By: Jeff Perlman Editor-in-Chief
He was a sharecropper’s son who devoted his life to public service.
He was one of a kind and he should not be forgotten.
Sgt. Matthew “Bump” Mitchell passed away last month.
If you’ve been around Delray for any length of time, you’ll know who he is. But life is fast paced these days and if you’re new to town there’s a chance you might not know who Sgt. Mitchell was and that’s just not right.
Because this was a man who touched thousands of lives. This was a role model for generations of local children and one the pillars of Delray Beach. He should not be forgotten. And he won’t be.
Many knew him as a police officer. Others as a minister. Still others as a coach and mentor.
Bump—as he was known—was all that and more.
Although he was born in Quitman, Georgia and considered himself a Georgia Peach, he spent all but three years of his life in Delray Beach molding young people, mentoring police officers, coaching athletes and looking after his flock as a charismatic minister.
To me, Sgt. Mitchell was larger than life.
By the time I met him 1987, he was already a local legend with the city having declared a “Bump Mitchell Day” in 1986.
I rode with him as a young reporter and at first I think he barely tolerated my presence, but Bump was just feeling me out, taking my measure as they say. When he saw that I was committed to his adopted town, he took a liking to me and I found him to be an enormous resource for me when I was elected to the City Commission in 2000. He was there for all the tough times, with words of advice and encouragement—always a calming, strong influence during some turbulent days.
Bump grew up west of town, with cattle and farm animals. He talked to me about unpaved roads and reminded those of us on the commission—in a gentle way—that there was no place for unpaved roads in the city proper. That was Bump’s way of telling us to pave roads in the southwest section of Delray. And we did. We expedited those projects.
While he had a long and distinguished career with the Delray Beach Police Department, working as a detective, a sergeant and as a mentor to young people he was equally well-known as a tough but fair coach for the legendary Delray Rocks football program.
He commanded respect on and off the field and guided generations of young men on the pitfalls of life if they made poor choices.
Later, I saw him a few times preach from the pulpit of Christ Missionary Baptist Church where he delivered powerful sermons and looked after his congregation with love and affection. He was also a chaplain for the Police Department where he dealt with some very serious issues—especially in the 80s and 90s, when crime was rampant in Delray and the department struggled to gain the confidence of the community.
Ultimately, the department forged good relations with residents and business owners and it made a huge difference.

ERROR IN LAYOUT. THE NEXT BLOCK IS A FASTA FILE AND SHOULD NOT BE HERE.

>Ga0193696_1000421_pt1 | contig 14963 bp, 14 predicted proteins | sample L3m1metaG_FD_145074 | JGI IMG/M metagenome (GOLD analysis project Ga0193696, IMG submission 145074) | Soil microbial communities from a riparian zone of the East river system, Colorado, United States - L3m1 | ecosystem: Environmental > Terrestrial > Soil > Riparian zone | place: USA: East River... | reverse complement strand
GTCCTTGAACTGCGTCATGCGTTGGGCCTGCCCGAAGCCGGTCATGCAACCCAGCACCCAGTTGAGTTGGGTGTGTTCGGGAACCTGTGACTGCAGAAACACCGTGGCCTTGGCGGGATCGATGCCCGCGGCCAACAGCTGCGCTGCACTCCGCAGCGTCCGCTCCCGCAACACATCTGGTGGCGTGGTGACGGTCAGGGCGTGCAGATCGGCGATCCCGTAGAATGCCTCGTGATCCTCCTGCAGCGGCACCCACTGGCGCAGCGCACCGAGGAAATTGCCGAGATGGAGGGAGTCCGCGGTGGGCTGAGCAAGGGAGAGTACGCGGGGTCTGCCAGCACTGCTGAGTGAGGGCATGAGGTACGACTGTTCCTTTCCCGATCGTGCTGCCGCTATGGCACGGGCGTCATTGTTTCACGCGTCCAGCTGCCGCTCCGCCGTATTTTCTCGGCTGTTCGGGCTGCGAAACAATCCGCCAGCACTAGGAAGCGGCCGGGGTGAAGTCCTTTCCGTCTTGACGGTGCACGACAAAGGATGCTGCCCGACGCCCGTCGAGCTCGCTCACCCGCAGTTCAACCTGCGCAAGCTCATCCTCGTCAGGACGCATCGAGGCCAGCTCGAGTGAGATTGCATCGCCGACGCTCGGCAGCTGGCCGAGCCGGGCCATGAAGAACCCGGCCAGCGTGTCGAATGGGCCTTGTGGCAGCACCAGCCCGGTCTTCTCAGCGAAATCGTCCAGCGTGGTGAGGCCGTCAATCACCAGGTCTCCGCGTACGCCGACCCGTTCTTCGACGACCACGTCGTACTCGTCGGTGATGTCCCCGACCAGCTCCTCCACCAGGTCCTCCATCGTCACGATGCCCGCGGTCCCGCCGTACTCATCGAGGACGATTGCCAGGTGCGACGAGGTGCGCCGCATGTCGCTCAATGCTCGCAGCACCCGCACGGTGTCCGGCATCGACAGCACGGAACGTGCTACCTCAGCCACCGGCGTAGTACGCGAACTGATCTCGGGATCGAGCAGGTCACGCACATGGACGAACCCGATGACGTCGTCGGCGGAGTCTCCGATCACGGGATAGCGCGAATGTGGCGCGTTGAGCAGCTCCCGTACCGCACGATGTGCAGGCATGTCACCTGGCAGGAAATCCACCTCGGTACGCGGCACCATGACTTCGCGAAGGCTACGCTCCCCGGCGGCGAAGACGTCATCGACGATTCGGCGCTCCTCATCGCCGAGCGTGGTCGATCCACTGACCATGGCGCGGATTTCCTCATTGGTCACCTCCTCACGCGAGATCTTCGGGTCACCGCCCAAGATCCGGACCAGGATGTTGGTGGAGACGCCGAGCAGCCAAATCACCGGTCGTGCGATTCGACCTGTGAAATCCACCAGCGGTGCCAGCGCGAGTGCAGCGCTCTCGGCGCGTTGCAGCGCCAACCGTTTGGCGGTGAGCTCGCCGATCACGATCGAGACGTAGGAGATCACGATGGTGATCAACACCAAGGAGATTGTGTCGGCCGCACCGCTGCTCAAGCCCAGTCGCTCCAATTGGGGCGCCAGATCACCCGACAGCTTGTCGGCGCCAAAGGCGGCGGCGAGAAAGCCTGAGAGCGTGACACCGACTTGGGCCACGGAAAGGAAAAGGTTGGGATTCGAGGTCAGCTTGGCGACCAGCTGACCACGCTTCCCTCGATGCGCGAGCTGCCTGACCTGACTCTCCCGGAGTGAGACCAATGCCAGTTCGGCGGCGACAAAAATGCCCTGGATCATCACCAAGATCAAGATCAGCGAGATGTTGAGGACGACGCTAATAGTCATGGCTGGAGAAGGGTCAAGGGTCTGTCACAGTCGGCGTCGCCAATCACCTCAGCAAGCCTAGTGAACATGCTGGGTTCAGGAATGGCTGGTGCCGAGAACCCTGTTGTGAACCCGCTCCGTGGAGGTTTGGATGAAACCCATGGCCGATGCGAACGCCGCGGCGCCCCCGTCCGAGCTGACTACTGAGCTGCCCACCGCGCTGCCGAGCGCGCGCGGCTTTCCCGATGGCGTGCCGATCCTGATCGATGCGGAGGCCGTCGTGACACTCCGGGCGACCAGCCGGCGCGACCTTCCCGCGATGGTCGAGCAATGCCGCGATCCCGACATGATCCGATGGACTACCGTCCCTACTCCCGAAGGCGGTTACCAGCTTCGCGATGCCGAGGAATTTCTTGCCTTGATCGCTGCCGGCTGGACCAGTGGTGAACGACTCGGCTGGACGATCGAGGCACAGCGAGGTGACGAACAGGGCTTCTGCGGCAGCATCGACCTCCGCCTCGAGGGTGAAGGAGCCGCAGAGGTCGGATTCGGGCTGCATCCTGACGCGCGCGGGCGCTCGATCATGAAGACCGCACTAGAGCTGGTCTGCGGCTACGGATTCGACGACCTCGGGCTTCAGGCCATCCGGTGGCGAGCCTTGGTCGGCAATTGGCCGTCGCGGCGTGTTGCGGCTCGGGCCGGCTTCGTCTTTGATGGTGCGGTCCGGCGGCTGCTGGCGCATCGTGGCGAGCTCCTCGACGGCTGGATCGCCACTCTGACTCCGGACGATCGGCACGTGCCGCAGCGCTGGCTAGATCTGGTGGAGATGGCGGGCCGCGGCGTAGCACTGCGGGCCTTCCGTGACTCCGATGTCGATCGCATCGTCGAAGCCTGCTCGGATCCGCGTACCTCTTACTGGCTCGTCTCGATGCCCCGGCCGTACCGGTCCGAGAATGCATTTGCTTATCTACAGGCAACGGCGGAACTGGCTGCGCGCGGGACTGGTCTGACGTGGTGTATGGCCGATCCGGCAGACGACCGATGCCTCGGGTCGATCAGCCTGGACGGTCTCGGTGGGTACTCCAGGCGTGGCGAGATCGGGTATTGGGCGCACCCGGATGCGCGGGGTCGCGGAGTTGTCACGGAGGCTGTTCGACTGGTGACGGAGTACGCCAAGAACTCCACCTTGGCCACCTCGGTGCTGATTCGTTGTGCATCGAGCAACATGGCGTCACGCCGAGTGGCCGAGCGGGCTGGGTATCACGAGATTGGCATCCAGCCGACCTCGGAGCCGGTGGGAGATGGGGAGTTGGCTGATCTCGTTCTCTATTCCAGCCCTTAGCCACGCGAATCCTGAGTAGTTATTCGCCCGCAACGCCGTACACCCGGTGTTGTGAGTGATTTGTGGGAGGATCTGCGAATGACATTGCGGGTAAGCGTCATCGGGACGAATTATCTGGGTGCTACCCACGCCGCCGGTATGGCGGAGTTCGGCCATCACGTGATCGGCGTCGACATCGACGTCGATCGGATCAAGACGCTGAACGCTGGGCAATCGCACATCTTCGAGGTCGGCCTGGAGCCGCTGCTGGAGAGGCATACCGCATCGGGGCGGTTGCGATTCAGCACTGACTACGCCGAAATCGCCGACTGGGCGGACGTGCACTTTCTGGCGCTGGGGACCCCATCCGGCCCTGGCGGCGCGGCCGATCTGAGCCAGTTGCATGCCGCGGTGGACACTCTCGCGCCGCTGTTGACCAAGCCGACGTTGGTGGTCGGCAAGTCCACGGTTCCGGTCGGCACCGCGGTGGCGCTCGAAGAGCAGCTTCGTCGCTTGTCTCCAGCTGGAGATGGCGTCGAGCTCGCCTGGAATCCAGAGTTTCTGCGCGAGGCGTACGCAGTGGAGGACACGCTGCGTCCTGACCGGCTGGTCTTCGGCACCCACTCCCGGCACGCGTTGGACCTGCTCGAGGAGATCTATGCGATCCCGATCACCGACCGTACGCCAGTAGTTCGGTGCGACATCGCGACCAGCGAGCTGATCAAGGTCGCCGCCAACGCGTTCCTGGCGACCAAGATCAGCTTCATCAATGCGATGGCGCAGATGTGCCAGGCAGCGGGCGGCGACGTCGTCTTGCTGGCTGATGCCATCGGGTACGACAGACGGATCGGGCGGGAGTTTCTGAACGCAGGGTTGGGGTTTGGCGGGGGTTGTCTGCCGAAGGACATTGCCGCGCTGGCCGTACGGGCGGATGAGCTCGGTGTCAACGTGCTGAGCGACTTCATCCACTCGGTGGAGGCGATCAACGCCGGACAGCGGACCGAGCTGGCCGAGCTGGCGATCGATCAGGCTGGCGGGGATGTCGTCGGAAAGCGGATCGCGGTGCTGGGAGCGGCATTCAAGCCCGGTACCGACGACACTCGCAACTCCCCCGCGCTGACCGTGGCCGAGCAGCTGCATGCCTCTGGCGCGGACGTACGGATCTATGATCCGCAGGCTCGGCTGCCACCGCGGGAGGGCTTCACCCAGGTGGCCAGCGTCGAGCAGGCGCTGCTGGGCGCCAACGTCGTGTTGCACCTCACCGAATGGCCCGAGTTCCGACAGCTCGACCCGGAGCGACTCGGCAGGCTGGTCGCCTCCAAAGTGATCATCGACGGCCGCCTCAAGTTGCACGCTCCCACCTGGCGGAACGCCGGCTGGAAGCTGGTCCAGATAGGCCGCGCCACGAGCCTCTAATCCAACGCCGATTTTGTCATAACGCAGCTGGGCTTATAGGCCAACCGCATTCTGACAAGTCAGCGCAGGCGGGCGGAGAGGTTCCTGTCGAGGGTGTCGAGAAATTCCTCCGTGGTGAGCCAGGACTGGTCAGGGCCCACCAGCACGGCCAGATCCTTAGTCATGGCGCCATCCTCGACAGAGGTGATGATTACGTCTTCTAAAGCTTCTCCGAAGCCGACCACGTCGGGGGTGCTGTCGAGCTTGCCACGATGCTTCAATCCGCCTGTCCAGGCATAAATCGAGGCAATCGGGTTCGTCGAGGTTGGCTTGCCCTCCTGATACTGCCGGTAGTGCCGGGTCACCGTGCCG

There is no Delray Beach– at least as we know it–without our Police Department and it was officers like Matthew “Bump” Mitchell who made all the difference by going consistently above and beyond.
From mentoring children and intervening in tough situations to walking neighborhoods with residents and old fashioned police work , our department rose to the occasion and made this place safe for investment; made it a safe place to live, because there were times in the 80s when that was a real question.
We are not perfect and there is still too much crime, but compared to the 80s, it’s night and day a better place. It’s a better place because of committed officers like Matthew “Bump” Mitchell.
They don’t do it for the money–because the compensation isn’t that great, especially when you consider the toll and the risk, both physical and emotional. The best ones–and Sgt. Mitchell was most definitely in that category–do it because they have a love for the community, a feel for people, a desire to serve and beyond tough facades hearts that yearn to help people. As a detective known for his work with juveniles, Bump helped countless kids and taught many officers how to do so as well.
At the Community Foundation, there is a scholarship set up in Pastor Mitchell’s name.
On that page is a brief description of the man and some testimonials too.
There are two testimonials from two other Delray Beach legends—former Mayor Leon Weekes and teacher, coach, civil rights leader C. Spencer Pompey. Both were influential and consequential men.
Here’s what they said about Bump Mitchell.
“Bump Mitchell is as dedicated an individual as I’ve ever known in dealing with the youth of Delray Beach. I’ve known him for 25 years, and he’s always been available to help kids, whether it be in delinquency matters, athletics, counseling, even to the point of taking children into his own home. He’s a jewel in our community. I wish we had more people like him.”
–Leon Weekes, Former Mayor, Delray Beach
“I don’t know anyone who has contributed more to the well-being of our society than Bump Mitchell. He was quarterback on Carver’s 1954 championship team and one of the truly great athletes we’ve had there. Bump was truly versatile, lettering in football, baseball and track. Perhaps his greatest contribution has been his work in the community with the Rocks Football Team. He was honored a few years ago by our church as the recipient of the citizen of the year award, and is truly one of our most outstanding citizens of the last 30 years.”
-C. Spencer Pompey, Teacher and Coach.
Two legends speaking of another.
Matthew “Bump” Mitchell will be missed, but surely never forgotten.